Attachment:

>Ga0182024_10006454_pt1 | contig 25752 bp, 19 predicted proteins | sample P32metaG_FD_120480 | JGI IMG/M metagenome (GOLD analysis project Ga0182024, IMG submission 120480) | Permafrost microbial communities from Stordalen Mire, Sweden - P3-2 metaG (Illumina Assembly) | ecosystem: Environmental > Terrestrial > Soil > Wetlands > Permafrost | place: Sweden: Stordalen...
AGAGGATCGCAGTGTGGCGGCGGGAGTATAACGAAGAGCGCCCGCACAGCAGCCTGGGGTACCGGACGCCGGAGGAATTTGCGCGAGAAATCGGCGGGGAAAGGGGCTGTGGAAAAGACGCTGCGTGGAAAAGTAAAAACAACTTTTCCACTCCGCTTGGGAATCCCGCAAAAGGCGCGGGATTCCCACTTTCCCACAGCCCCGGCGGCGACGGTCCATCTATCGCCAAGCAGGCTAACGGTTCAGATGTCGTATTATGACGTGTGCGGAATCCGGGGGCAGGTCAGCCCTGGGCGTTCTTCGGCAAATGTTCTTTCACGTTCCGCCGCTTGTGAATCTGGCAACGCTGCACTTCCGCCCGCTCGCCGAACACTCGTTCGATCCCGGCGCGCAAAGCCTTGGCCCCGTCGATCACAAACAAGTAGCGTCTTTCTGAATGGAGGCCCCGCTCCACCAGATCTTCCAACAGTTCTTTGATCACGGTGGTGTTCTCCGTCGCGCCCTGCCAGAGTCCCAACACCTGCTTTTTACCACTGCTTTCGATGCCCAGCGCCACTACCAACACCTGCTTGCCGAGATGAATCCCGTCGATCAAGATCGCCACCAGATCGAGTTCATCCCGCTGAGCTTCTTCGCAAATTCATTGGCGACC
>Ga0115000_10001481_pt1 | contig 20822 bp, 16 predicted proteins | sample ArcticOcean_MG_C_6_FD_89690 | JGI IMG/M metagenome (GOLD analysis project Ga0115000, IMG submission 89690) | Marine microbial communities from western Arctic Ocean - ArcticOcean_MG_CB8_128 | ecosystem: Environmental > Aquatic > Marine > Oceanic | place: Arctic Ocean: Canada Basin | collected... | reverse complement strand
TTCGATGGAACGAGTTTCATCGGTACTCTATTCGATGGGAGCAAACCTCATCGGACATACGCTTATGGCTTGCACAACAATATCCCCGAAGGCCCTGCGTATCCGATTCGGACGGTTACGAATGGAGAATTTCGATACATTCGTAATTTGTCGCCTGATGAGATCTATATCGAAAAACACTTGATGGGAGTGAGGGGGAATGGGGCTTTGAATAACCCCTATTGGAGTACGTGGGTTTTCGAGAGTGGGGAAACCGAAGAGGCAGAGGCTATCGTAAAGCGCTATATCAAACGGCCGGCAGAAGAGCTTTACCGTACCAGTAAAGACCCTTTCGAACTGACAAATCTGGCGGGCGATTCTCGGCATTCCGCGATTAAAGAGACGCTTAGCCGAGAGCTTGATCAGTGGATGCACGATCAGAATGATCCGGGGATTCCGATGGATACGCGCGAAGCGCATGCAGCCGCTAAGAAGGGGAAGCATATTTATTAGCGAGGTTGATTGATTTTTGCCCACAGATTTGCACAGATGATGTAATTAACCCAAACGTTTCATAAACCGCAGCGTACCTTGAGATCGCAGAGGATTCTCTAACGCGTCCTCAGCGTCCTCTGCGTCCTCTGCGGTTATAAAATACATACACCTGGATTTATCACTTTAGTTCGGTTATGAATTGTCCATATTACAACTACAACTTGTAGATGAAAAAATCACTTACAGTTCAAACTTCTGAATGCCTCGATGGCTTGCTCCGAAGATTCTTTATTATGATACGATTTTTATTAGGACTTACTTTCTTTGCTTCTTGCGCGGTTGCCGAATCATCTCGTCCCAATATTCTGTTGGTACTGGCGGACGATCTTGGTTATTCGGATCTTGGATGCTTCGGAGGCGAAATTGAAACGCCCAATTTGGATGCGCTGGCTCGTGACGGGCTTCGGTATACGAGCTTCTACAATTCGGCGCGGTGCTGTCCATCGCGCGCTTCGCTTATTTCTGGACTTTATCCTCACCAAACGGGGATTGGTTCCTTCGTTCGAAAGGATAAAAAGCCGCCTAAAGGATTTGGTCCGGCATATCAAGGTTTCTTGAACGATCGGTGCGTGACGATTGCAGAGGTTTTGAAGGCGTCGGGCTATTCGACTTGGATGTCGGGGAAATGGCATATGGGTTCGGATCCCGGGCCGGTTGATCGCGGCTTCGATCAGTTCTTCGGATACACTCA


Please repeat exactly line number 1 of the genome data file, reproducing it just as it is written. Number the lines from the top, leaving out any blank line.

>Ga0182024_10006454_pt1 | contig 25752 bp, 19 predicted proteins | sample P32metaG_FD_120480 | JGI IMG/M metagenome (GOLD analysis project Ga0182024, IMG submission 120480) | Permafrost microbial communities from Stordalen Mire, Sweden - P3-2 metaG (Illumina Assembly) | ecosystem: Environmental > Terrestrial > Soil > Wetlands > Permafrost | place: Sweden: Stordalen...